Shouldering a Burden

A number of my yoga students present with shoulder injuries: dislocation; rotator cuff; bicep tendonitis; stiffness; frozen shoulder; and impingement.  The shoulder gains its high degree of mobility from being a ball and socket joint however, this brings with it a propensity for vulnerability and instability.

Moreover, the forward position of modern lives contributes to rounded shoulders: pushing the head of the upper arm bone, the humerus, forward; weakening the muscles of the upper back; and tightening the chest.  This coupled with insufficient activity leaves the shoulder with little protection against injury.  Once a student has consulted their healthcare provider, there is much we can do in yoga therapy to co-activate muscles to strengthen and support this area. 

However, there is more to shoulder therapy than biomechanics.  The nerves of the brachial plexus run between the neck and the upper back, affecting and affected by the shoulder joint.  In yogic tradition, reducing blood flow to the left arm can invoke the sympathetic nervous system, the ‘fight or flight’ stress response, and reducing blood flow to the right arm can invoke the parasympathetic nervous system, the ‘rest and digest’ calming response. [1]   Therefore, depending on the shoulder injury and related conditions, the nervous system can also be affected in different ways.

In addition, the shoulder lies between the fourth and fifth major Chakras: Anahata at the heart; and Vishuddi at the throat.  This proximity suggests that shoulder injuries may correlate with energetic blockages related to either of these chakras. There can be a sense of burden, restricted emotions or communication and a lack of freedom or joy.


Specific Symptoms

I have one student, in particular, who has a sound yoga practice yet experiences shoulder discomfort in Downward Dog.  She experiences moderate levels of pain if the pose is attempted with a strap and I can observe difficulties in keeping the head of the humerus out and back.  After sending her to seek advice from a physiotherapist, we have started work on modifying her practice to reduce discomfort while strengthening her shoulder.  

This student specifically presents with mechanical rotator cuff issues, specifically the weakness in the Supraspinatus, combined with insufficiency in Rhomboids and Latissimus Dorsi.[2]  There is no visible inflammation and the discomfort generally worsens with use suggesting mechanical contribution.

To ensure her shoulder joint has adequate support, we need to practice co-activation of all of the muscles around the joint, creating Shoulder Co-Activation or Amsa Bandha.[3]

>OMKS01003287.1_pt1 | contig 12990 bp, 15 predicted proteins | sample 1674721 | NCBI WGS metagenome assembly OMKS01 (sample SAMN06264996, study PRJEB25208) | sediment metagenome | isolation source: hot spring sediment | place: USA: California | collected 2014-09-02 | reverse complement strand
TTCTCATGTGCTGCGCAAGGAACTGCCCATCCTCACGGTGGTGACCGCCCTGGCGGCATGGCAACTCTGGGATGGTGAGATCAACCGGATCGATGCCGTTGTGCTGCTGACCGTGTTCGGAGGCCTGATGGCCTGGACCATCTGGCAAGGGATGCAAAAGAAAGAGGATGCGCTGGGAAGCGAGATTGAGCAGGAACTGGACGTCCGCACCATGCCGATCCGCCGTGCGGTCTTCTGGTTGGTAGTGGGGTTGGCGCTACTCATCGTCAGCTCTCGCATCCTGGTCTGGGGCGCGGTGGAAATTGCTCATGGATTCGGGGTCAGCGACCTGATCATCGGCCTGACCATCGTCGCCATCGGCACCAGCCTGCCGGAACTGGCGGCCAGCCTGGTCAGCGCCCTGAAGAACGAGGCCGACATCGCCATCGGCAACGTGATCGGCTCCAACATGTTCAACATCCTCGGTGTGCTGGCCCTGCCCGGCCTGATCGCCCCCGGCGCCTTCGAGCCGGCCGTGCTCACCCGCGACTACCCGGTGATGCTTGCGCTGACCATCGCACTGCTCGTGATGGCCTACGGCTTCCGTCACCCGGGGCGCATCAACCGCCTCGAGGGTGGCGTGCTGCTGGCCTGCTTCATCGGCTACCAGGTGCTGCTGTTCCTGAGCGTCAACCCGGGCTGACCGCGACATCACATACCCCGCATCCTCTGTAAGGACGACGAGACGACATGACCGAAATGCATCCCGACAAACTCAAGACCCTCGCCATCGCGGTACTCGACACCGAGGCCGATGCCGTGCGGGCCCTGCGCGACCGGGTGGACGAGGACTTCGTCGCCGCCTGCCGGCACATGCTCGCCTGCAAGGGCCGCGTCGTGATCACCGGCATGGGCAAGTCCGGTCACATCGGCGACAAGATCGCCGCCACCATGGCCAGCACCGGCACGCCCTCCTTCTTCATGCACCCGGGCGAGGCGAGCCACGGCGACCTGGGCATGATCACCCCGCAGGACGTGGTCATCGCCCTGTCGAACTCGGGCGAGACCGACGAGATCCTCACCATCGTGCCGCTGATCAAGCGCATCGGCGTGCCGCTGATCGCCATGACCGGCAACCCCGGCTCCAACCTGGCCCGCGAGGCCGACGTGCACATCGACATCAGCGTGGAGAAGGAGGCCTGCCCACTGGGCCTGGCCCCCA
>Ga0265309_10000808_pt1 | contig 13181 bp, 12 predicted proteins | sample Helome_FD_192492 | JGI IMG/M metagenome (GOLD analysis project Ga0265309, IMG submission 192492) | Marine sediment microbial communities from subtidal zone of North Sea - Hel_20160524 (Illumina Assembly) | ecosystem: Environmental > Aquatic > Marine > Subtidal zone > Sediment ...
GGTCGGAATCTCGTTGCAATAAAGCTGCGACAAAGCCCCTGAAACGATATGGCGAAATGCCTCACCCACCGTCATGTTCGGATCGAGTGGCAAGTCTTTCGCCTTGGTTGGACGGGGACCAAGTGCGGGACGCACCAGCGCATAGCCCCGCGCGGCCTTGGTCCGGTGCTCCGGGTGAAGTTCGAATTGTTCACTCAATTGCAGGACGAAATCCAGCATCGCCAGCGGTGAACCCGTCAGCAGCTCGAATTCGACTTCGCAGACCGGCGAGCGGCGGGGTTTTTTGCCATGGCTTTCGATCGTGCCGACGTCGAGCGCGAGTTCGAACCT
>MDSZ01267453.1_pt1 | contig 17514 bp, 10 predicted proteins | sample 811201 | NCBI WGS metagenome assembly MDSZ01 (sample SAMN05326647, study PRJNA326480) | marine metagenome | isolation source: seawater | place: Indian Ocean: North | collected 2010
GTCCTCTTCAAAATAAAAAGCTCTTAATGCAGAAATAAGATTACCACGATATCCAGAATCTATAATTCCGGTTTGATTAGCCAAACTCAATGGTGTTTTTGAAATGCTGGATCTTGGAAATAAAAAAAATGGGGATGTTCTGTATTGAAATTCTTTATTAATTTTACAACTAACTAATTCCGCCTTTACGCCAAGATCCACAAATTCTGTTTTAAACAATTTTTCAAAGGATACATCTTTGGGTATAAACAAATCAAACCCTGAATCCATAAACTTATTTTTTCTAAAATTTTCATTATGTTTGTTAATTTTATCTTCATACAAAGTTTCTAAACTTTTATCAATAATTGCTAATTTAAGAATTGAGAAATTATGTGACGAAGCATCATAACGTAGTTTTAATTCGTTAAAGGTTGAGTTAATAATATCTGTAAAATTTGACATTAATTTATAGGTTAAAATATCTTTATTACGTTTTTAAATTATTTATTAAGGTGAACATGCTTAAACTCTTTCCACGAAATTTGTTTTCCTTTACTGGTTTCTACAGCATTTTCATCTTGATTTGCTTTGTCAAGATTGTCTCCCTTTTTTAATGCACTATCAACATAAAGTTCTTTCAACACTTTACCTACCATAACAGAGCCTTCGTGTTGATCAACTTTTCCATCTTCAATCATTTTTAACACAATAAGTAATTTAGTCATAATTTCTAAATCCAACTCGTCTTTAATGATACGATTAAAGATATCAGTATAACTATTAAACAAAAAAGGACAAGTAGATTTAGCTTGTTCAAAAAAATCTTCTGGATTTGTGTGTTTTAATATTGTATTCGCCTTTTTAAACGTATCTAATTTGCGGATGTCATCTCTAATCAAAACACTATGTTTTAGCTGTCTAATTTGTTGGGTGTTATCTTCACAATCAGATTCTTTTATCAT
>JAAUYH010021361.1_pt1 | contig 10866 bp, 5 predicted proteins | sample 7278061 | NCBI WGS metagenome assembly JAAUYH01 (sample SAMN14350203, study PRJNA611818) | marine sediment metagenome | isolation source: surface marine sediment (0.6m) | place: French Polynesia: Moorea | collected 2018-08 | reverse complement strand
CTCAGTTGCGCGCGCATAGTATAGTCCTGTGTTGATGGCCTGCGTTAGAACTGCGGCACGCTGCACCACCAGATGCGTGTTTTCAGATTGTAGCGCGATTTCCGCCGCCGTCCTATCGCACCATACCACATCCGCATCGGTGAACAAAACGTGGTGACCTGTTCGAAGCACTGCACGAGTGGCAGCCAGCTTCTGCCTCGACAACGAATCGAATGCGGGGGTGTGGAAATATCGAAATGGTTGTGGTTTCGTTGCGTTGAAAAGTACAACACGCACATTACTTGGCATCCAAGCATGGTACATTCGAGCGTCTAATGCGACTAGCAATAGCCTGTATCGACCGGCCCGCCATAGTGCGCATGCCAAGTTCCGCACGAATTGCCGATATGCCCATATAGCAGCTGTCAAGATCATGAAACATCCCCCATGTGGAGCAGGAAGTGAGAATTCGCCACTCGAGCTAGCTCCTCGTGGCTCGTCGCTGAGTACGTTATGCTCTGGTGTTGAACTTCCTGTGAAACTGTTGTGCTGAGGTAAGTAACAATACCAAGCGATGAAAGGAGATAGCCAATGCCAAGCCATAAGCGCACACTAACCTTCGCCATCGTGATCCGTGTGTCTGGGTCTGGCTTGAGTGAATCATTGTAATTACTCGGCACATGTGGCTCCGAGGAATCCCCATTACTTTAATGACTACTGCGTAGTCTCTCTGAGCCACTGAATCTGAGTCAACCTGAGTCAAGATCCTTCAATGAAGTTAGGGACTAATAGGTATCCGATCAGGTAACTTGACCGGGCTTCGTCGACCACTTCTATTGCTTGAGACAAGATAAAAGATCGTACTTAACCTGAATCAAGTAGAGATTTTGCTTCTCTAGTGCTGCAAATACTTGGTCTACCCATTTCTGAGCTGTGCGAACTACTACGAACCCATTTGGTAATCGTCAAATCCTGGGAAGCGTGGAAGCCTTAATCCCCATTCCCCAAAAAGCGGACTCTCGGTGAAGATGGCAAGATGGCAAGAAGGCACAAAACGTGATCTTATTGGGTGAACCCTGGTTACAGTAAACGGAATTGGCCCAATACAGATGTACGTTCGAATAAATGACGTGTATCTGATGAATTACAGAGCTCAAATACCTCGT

Practice Options

All shoulders, all bodies, are unique.  My yoga therapy approach in this case is to work on nerve tensioning, gentle shoulder openers and binds, before safe inversions.  We drop Downward Dog to the forearms in Dolphin Pose and work with Plank or Forearm Plank (all sides).  Then Scales Pose Tolasana, Headstand and Forearm balance, Pincha Mayurasana, preparation are included as appropriate.

I also encourage daily practice but it’s important to emphasise that it is not all shoulder-specific work. The biggest challenge as with most rehabilitation cases is frequency and persistence.  Many scientific studies I read on the effectiveness of yoga, demonstrate results with a gentle daily practice five to six days per week.  However, practice should always be balanced.  It needs to cater to anything else that is going on in the body, include passive opening as well as dynamic work, relaxation (savasana) and breathwork (pranayama).

One thing I do introduce that I find makes a big difference is work with a bolster.  Gentle backbends using a bolster or blocks are a comforting way to open the chest and give the autonomic nervous system a bit of a rest.  Passive poses are not sufficient alone, but they are a good counterbalance to dynamic Shoulder Co-Activation, Amsa Bandha, work.

Other Techniques

The other tools from my yogic toolkit that I use where possible in these situations are Yoga Nidra Guided Relaxation and Meditation with or without mantra or affirmations.  These can be used to direct the mind to the area of injury or the corresponding Chakra with healing intention. The practices are particularly useful to do after physical practice, asana, if time permits.  However, it can also be done separately as preparation for sleep or similar.

I also offer mantras or affirmations to help change patterns of thinking that may be contributing to the injury and no longer be serving the student. Much yoga therapy work can remain symptomatic unless we focus attention on the energetic and psychological beliefs, information, and programming that may be contributing to the condition.

In my experience, we don’t always need to determine whether an emotional event or particular pattern of thinking came before an injury or condition. Significant psychological issues can be referred to other healthcare providers but often it is not material to analyse or diagnose.  It can be enough to acknowledge the link between our bodies and our minds and choose our thoughts more carefully.

  • Affirmations for shoulder conditions might include: [4]
  • I release any burden.  I stand tall and free. 
  • I express myself with joy.
  • I am loved and loving.  I am heard.

If using an affirmation is not comfortable, then I encourage simple, silent SOHUM meditation.  This is a perfect place to start. 

[1] Borg-Olivier, S & Machliss, B, The Anatomy & Physiology of Yoga, Yoga Synergy, 2009, p95.

[2] Long, R, The Key Muscles of Yoga, Bandha Yoga Publications LLC, 2006, p176.

[3] Borg-Olivier, S & Machliss, B, op. cit, p 97.

[4] Hay, L, You Can Heal Your Life, Specialist Publications, 1988, pp181-182

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